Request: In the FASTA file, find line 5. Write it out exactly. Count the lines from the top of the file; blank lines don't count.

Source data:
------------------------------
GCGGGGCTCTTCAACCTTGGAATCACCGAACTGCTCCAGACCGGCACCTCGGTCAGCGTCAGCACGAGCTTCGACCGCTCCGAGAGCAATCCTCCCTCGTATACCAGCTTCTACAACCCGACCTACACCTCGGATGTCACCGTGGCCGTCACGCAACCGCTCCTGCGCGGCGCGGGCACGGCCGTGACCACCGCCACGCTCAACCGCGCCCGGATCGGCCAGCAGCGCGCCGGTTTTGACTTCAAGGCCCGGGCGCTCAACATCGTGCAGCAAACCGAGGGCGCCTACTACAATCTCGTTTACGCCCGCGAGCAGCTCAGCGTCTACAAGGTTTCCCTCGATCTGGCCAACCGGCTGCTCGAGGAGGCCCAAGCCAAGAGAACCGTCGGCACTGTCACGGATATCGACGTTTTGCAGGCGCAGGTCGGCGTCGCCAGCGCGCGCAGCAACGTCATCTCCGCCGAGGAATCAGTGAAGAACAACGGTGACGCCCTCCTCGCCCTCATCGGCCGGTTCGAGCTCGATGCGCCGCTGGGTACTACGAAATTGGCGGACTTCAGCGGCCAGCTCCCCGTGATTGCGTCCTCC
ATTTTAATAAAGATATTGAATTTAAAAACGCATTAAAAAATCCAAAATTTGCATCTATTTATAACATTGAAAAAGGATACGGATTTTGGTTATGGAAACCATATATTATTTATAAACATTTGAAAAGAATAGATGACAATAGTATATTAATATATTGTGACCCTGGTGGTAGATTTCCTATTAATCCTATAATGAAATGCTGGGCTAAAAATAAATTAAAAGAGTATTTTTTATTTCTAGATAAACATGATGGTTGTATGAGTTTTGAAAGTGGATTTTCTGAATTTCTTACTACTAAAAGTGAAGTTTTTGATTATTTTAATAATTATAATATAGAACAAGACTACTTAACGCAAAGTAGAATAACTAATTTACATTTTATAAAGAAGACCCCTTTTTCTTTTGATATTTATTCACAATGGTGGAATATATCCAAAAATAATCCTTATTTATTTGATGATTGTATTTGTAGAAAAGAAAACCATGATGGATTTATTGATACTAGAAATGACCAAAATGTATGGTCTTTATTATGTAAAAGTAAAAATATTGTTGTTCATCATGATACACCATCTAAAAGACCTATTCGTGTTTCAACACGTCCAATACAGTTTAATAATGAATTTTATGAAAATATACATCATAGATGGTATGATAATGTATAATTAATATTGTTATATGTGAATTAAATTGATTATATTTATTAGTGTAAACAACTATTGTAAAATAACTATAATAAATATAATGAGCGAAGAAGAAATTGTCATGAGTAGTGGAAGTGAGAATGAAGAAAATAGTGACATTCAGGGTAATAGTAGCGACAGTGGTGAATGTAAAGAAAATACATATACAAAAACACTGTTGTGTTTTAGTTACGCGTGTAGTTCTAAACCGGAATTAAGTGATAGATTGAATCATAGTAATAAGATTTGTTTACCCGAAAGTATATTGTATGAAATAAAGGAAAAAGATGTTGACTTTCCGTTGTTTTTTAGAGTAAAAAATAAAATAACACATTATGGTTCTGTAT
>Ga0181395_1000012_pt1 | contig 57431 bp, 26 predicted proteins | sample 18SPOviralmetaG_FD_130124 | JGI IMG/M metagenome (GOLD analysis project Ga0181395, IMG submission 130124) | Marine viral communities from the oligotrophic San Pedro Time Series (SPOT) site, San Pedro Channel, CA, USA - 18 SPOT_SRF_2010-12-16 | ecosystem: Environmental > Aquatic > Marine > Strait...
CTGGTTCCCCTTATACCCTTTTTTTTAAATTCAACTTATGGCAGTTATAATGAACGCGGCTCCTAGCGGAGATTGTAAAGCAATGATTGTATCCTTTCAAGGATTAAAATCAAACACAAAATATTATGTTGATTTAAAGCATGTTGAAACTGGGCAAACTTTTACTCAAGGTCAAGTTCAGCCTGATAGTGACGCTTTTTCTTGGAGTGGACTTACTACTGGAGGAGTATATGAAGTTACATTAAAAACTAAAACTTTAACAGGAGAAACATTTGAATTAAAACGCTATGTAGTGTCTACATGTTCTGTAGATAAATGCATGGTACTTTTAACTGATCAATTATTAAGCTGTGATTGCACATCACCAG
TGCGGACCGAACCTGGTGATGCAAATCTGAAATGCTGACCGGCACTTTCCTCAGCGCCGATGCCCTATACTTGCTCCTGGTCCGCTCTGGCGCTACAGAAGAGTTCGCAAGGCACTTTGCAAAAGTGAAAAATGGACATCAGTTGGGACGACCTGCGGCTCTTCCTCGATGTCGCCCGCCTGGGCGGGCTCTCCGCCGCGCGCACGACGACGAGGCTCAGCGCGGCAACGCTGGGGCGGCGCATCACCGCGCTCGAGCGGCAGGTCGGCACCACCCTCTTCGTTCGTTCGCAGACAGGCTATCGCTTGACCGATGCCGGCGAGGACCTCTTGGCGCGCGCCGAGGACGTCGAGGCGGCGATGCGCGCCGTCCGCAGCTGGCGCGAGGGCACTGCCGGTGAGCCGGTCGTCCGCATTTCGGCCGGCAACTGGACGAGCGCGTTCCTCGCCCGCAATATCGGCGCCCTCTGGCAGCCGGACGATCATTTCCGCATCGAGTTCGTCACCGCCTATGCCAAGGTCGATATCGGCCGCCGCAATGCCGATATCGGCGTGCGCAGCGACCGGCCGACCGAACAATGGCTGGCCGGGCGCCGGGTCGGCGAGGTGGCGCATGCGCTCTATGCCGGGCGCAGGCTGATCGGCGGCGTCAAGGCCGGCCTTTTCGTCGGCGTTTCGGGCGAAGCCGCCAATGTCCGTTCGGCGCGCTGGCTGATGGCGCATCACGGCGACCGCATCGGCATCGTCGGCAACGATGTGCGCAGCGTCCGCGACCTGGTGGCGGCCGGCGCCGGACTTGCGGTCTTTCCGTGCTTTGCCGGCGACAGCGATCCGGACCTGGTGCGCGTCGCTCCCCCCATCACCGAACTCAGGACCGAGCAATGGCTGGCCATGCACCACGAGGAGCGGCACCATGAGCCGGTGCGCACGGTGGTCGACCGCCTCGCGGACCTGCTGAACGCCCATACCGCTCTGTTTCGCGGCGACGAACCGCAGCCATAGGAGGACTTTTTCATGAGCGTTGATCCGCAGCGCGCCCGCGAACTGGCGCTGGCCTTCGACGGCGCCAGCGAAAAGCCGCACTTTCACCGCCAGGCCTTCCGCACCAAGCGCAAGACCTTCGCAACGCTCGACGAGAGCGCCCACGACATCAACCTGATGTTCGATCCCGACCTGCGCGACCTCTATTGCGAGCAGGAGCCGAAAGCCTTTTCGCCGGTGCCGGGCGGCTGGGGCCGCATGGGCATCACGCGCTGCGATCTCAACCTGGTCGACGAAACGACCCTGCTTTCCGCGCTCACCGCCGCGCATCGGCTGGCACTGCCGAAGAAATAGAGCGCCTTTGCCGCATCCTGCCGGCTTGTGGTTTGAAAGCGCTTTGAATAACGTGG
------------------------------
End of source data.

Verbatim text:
TGCGGACCGAACCTGGTGATGCAAATCTGAAATGCTGACCGGCACTTTCCTCAGCGCCGATGCCCTATACTTGCTCCTGGTCCGCTCTGGCGCTACAGAAGAGTTCGCAAGGCACTTTGCAAAAGTGAAAAATGGACATCAGTTGGGACGACCTGCGGCTCTTCCTCGATGTCGCCCGCCTGGGCGGGCTCTCCGCCGCGCGCACGACGACGAGGCTCAGCGCGGCAACGCTGGGGCGGCGCATCACCGCGCTCGAGCGGCAGGTCGGCACCACCCTCTTCGTTCGTTCGCAGACAGGCTATCGCTTGACCGATGCCGGCGAGGACCTCTTGGCGCGCGCCGAGGACGTCGAGGCGGCGATGCGCGCCGTCCGCAGCTGGCGCGAGGGCACTGCCGGTGAGCCGGTCGTCCGCATTTCGGCCGGCAACTGGACGAGCGCGTTCCTCGCCCGCAATATCGGCGCCCTCTGGCAGCCGGACGATCATTTCCGCATCGAGTTCGTCACCGCCTATGCCAAGGTCGATATCGGCCGCCGCAATGCCGATATCGGCGTGCGCAGCGACCGGCCGACCGAACAATGGCTGGCCGGGCGCCGGGTCGGCGAGGTGGCGCATGCGCTCTATGCCGGGCGCAGGCTGATCGGCGGCGTCAAGGCCGGCCTTTTCGTCGGCGTTTCGGGCGAAGCCGCCAATGTCCGTTCGGCGCGCTGGCTGATGGCGCATCACGGCGACCGCATCGGCATCGTCGGCAACGATGTGCGCAGCGTCCGCGACCTGGTGGCGGCCGGCGCCGGACTTGCGGTCTTTCCGTGCTTTGCCGGCGACAGCGATCCGGACCTGGTGCGCGTCGCTCCCCCCATCACCGAACTCAGGACCGAGCAATGGCTGGCCATGCACCACGAGGAGCGGCACCATGAGCCGGTGCGCACGGTGGTCGACCGCCTCGCGGACCTGCTGAACGCCCATACCGCTCTGTTTCGCGGCGACGAACCGCAGCCATAGGAGGACTTTTTCATGAGCGTTGATCCGCAGCGCGCCCGCGAACTGGCGCTGGCCTTCGACGGCGCCAGCGAAAAGCCGCACTTTCACCGCCAGGCCTTCCGCACCAAGCGCAAGACCTTCGCAACGCTCGACGAGAGCGCCCACGACATCAACCTGATGTTCGATCCCGACCTGCGCGACCTCTATTGCGAGCAGGAGCCGAAAGCCTTTTCGCCGGTGCCGGGCGGCTGGGGCCGCATGGGCATCACGCGCTGCGATCTCAACCTGGTCGACGAAACGACCCTGCTTTCCGCGCTCACCGCCGCGCATCGGCTGGCACTGCCGAAGAAATAGAGCGCCTTTGCCGCATCCTGCCGGCTTGTGGTTTGAAAGCGCTTTGAATAACGTGG